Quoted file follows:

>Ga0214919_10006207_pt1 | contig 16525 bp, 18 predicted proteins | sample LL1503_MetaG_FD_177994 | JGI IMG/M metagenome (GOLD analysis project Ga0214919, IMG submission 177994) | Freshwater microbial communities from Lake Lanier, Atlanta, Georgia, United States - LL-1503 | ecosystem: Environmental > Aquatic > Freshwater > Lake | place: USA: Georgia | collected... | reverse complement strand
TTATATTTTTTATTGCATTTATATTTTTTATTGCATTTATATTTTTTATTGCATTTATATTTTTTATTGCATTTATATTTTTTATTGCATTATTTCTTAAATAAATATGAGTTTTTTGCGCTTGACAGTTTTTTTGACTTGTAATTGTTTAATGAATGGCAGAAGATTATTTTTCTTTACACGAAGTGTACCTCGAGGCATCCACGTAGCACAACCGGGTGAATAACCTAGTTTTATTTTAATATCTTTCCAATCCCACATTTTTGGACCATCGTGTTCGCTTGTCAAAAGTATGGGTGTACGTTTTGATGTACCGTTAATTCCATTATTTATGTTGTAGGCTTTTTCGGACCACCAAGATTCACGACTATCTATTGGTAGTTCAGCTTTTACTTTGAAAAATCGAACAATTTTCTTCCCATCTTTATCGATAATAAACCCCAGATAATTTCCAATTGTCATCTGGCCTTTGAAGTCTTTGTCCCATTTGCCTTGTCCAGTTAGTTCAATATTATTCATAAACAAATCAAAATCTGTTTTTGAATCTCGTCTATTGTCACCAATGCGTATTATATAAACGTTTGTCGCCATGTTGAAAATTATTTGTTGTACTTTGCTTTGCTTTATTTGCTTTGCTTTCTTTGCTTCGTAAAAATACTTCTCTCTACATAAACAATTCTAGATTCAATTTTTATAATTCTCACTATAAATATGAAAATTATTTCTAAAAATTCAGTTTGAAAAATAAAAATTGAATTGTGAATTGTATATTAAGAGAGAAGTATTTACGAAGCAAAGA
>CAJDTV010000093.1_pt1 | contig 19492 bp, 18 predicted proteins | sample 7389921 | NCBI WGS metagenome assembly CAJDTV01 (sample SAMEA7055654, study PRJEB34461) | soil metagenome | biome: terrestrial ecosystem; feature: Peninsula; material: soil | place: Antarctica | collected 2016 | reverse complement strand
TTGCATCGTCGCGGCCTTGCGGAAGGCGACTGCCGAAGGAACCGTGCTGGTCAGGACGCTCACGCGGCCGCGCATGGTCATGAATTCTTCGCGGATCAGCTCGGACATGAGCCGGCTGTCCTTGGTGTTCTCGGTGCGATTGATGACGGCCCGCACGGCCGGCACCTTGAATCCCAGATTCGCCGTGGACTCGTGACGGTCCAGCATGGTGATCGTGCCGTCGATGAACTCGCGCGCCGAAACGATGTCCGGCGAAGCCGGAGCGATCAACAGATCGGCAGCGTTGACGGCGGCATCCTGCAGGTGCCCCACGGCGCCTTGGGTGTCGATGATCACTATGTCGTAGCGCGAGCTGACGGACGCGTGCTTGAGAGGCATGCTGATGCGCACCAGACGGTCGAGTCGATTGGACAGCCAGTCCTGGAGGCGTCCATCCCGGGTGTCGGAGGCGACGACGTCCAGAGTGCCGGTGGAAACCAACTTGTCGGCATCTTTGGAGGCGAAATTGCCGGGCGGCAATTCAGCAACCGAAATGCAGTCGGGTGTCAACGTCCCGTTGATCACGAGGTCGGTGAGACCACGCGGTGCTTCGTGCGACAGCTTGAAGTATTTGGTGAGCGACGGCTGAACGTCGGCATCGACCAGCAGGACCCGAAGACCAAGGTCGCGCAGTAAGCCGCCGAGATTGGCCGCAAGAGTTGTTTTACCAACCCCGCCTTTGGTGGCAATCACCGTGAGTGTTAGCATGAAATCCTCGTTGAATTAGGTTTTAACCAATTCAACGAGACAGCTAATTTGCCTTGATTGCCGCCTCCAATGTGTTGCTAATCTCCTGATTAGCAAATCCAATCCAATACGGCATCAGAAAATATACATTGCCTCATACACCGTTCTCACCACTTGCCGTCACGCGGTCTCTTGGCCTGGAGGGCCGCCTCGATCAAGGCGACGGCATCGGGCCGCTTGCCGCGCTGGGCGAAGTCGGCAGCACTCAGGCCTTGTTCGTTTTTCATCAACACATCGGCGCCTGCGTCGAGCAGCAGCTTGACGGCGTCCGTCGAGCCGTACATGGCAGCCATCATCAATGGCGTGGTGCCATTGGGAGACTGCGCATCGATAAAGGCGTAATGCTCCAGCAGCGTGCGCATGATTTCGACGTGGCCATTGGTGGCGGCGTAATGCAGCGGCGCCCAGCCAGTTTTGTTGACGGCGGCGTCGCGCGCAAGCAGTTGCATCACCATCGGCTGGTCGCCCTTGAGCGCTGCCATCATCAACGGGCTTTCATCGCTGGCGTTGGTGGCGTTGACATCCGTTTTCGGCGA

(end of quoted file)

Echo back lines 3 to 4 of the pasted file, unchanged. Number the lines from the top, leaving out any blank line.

>CAJDTV010000093.1_pt1 | contig 19492 bp, 18 predicted proteins | sample 7389921 | NCBI WGS metagenome assembly CAJDTV01 (sample SAMEA7055654, study PRJEB34461) | soil metagenome | biome: terrestrial ecosystem; feature: Peninsula; material: soil | place: Antarctica | collected 2016 | reverse complement strand
TTGCATCGTCGCGGCCTTGCGGAAGGCGACTGCCGAAGGAACCGTGCTGGTCAGGACGCTCACGCGGCCGCGCATGGTCATGAATTCTTCGCGGATCAGCTCGGACATGAGCCGGCTGTCCTTGGTGTTCTCGGTGCGATTGATGACGGCCCGCACGGCCGGCACCTTGAATCCCAGATTCGCCGTGGACTCGTGACGGTCCAGCATGGTGATCGTGCCGTCGATGAACTCGCGCGCCGAAACGATGTCCGGCGAAGCCGGAGCGATCAACAGATCGGCAGCGTTGACGGCGGCATCCTGCAGGTGCCCCACGGCGCCTTGGGTGTCGATGATCACTATGTCGTAGCGCGAGCTGACGGACGCGTGCTTGAGAGGCATGCTGATGCGCACCAGACGGTCGAGTCGATTGGACAGCCAGTCCTGGAGGCGTCCATCCCGGGTGTCGGAGGCGACGACGTCCAGAGTGCCGGTGGAAACCAACTTGTCGGCATCTTTGGAGGCGAAATTGCCGGGCGGCAATTCAGCAACCGAAATGCAGTCGGGTGTCAACGTCCCGTTGATCACGAGGTCGGTGAGACCACGCGGTGCTTCGTGCGACAGCTTGAAGTATTTGGTGAGCGACGGCTGAACGTCGGCATCGACCAGCAGGACCCGAAGACCAAGGTCGCGCAGTAAGCCGCCGAGATTGGCCGCAAGAGTTGTTTTACCAACCCCGCCTTTGGTGGCAATCACCGTGAGTGTTAGCATGAAATCCTCGTTGAATTAGGTTTTAACCAATTCAACGAGACAGCTAATTTGCCTTGATTGCCGCCTCCAATGTGTTGCTAATCTCCTGATTAGCAAATCCAATCCAATACGGCATCAGAAAATATACATTGCCTCATACACCGTTCTCACCACTTGCCGTCACGCGGTCTCTTGGCCTGGAGGGCCGCCTCGATCAAGGCGACGGCATCGGGCCGCTTGCCGCGCTGGGCGAAGTCGGCAGCACTCAGGCCTTGTTCGTTTTTCATCAACACATCGGCGCCTGCGTCGAGCAGCAGCTTGACGGCGTCCGTCGAGCCGTACATGGCAGCCATCATCAATGGCGTGGTGCCATTGGGAGACTGCGCATCGATAAAGGCGTAATGCTCCAGCAGCGTGCGCATGATTTCGACGTGGCCATTGGTGGCGGCGTAATGCAGCGGCGCCCAGCCAGTTTTGTTGACGGCGGCGTCGCGCGCAAGCAGTTGCATCACCATCGGCTGGTCGCCCTTGAGCGCTGCCATCATCAACGGGCTTTCATCGCTGGCGTTGGTGGCGTTGACATCCGTTTTCGGCGA